“Straw hats and old dirty hankies, Mopping a face like a shoe, Thanks for the meal here’s a song that is real, From a kid from the city to you.”
These words serve as the verse to Murray McLauchlan’s, “The Farmers Song.”
Released in 1972, the song is a snapshot of the changing place of farming in the culture of North America. Sixty-three per cent of Canadians lived on family farms in the year 1900. Despite trying times, generations of families continue to live off the land.
Among them is 82-year-old Garry Workman, who returned to his Solsgirth roots after his father Osmar’s death in 1962. Before returning home at age 24, Workman got his degree in agriculture at the University of Manitoba, and then spent three years with the Manitoba Department of Agriculture as the 4-H Club specialist for the province.
“My first harvest experience was picking up grain from the combine with a team and wagon then shovelling the grain off into a paddle elevator powered by a stationary engine,” said Workman. “Remember there were no cabs in those days.”
It was difficult for Workman to witness his home community’s decline over the years, though he felt it was inevitable given the trend of rural depopulation.
“Solsgirth was a ‘movable feast’ from the beginning,” said Workman.
Solsgirth sits along the Yellowhead Highway south of Riding Mountain National Park. The village began as “Toddburn,” six miles (10 kilometres) north where the railroad was surveyed to go, said Workman. The railroad changed its mind, so the town moved.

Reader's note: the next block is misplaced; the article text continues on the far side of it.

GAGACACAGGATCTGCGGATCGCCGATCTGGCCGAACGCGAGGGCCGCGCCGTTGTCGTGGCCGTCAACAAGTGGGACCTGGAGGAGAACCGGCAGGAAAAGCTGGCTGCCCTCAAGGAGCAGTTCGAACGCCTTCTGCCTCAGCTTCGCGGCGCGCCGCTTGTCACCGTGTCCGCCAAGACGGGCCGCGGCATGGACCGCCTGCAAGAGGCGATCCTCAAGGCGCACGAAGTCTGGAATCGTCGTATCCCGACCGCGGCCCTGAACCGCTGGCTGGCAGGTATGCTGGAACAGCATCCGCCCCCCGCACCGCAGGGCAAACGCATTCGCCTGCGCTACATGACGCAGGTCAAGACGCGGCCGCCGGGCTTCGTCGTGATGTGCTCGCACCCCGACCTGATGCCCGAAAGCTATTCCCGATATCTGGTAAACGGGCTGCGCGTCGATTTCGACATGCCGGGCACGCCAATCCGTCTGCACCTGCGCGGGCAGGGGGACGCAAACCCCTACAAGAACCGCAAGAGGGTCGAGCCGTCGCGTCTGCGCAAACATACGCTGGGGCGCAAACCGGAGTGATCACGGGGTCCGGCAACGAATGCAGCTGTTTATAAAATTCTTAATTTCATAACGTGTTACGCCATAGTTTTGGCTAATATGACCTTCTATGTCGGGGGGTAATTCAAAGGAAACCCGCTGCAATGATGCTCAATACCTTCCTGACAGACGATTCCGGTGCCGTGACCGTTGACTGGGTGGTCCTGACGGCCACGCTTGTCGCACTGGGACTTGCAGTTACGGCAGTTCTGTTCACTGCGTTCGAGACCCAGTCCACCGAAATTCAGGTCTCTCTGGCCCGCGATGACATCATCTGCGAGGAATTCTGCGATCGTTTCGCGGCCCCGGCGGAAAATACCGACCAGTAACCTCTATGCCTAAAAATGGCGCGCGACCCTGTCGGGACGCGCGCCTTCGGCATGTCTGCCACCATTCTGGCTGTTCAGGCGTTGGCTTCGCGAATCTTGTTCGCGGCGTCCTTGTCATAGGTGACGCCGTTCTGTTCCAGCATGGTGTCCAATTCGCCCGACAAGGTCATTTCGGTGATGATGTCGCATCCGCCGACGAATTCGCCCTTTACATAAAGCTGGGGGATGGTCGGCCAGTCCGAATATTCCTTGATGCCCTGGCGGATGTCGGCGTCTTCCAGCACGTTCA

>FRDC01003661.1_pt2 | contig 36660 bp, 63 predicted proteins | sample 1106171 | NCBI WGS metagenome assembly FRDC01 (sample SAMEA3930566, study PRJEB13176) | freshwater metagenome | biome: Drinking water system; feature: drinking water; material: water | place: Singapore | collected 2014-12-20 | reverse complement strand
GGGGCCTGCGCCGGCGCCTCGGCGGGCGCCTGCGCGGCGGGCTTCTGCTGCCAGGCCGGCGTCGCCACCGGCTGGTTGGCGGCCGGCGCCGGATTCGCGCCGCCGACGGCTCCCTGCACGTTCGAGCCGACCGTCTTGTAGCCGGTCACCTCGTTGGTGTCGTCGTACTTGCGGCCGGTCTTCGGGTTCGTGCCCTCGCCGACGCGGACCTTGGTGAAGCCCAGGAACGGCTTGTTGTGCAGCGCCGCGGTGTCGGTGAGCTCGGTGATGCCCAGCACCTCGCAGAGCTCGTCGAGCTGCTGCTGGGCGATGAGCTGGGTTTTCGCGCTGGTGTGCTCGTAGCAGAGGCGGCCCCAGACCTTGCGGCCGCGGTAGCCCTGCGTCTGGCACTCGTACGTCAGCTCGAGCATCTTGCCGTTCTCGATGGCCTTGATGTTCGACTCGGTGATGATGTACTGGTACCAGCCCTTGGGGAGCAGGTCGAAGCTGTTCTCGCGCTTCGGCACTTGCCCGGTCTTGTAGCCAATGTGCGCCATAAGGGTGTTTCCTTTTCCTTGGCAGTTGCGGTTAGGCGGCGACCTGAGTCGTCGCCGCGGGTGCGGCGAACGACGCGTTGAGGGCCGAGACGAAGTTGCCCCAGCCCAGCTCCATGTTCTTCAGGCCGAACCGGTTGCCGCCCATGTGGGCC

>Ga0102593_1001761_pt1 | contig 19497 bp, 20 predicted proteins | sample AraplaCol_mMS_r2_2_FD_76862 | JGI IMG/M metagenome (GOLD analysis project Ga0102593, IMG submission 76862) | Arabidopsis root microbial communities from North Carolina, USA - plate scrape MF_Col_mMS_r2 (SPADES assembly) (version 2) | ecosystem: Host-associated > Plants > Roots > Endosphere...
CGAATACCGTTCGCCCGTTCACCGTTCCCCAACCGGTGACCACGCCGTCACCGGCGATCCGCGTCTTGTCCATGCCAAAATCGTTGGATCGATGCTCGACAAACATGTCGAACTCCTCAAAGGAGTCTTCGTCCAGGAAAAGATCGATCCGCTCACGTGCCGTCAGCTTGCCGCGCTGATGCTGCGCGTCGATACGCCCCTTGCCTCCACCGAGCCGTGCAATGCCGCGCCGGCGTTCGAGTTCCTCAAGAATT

“Once a bustling thoroughfare of businesses, homes and residents, a mere three families now live in the village, counting myself as a family,” Workman said.
People in search of their roots often come to him as Solsgirth’s oldest citizen.
Workman began writing A Walking Tour of Solsgirth, As I Knew it as a Boy Growing Up in the 1940s and 1950s early last year. In part, it addresses these history seekers and honours Manitoba’s 150th anniversary.
The book incorporates information from a village history scrapbook, assembled by women of the community around 1950. Workman rescued the book from the Solsgirth Hall.
He made copies, but the old pages didn’t reproduce well — unfortunate, since the book contains stories written by the first settlers in the area.
The original scrapbook is now in the Birdtail Country Museum in Birtle.
Workman is distributing copies of his history book to anyone interested.